Evaluative plus transformative = Facilitative. Roughly. Facilitative mediators use techniques from the other styles, adapting to the situation. A facilitative mediation will ask questions, validate feelings and assist the parties in seeing the other’s concerns and ideas. I think of this as “walking the path” with the parties.
Mediation is private and out of court.
The collaborative divorce process is a form of alternative dispute resolution and somewhat a hybrid between the prior methods.
Here’s what a collaborative divorce may look like…
You are all in the same room discussing how you will unwind your finances and reshape your family. There is a team of professionals to support you in the process. Each party has an attorney representing their interests. There are also at least two neutral professionals – a Divorce Coach® and a Certified Divorce Financial Analyst®.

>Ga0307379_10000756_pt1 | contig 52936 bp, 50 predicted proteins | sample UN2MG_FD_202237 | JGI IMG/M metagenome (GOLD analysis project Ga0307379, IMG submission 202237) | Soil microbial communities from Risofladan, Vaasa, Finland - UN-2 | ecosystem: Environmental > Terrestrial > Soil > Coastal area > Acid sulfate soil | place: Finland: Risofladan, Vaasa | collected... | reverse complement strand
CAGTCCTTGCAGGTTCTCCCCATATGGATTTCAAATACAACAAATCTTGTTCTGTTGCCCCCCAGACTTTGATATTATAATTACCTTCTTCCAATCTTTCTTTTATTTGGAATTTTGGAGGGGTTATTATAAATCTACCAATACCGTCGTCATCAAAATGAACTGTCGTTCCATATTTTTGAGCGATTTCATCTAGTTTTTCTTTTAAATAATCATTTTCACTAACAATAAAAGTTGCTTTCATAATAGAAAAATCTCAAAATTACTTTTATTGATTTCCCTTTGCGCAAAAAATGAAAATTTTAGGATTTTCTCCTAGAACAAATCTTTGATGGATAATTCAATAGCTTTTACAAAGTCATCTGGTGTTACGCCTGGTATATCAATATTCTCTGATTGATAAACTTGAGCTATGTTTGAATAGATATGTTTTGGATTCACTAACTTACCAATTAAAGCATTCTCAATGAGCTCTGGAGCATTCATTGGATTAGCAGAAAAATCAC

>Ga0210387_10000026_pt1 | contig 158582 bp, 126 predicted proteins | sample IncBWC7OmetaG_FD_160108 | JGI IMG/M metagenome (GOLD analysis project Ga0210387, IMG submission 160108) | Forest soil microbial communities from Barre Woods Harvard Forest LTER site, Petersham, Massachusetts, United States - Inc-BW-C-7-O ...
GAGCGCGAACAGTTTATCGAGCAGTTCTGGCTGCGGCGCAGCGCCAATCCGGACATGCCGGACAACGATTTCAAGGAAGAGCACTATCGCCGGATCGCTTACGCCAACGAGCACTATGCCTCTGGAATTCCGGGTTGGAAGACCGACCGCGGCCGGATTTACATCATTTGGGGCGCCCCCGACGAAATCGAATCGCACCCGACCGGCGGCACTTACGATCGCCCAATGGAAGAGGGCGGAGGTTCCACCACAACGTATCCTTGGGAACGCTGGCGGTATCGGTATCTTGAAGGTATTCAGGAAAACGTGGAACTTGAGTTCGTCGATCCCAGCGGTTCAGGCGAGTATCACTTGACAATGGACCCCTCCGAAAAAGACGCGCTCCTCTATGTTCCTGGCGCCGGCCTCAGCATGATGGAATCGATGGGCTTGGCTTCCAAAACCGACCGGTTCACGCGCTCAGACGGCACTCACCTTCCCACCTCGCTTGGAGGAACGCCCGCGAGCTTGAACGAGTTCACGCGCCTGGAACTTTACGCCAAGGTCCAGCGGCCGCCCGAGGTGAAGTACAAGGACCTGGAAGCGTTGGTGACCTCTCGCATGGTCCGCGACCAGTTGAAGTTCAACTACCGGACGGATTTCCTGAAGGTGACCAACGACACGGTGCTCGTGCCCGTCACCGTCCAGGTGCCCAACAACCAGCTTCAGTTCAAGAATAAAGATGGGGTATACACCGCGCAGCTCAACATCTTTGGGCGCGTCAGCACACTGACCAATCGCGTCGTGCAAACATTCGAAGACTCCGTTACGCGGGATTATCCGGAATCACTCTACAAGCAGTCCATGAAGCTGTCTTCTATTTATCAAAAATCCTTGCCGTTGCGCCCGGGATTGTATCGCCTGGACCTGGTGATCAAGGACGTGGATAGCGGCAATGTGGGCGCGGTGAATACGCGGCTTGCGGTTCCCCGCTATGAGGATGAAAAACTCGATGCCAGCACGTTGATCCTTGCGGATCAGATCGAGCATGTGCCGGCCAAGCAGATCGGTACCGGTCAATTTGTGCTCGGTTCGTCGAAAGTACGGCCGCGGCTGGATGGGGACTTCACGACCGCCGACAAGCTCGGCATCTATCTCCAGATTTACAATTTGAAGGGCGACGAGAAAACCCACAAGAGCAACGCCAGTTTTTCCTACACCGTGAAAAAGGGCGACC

The Collaborative Divorce Process is goal-based; rather than focusing on numbers, it’s on needs, and rather than winning or losing, it seeks equity. The decisions are long-lasting and well communicated, so the couple knows what they agree to and doesn’t end up back in court down the road.
The financial neutral (CDFA®) offers real-time, fact-based discussions about options for financial settlement. This is someone trained in divorce finances to help shape agreements around money and avoid mistakes that can cost millions. The divorce coach (CDC®) helps move the process forward, organize goals, maintain balance and communicate amongst the team.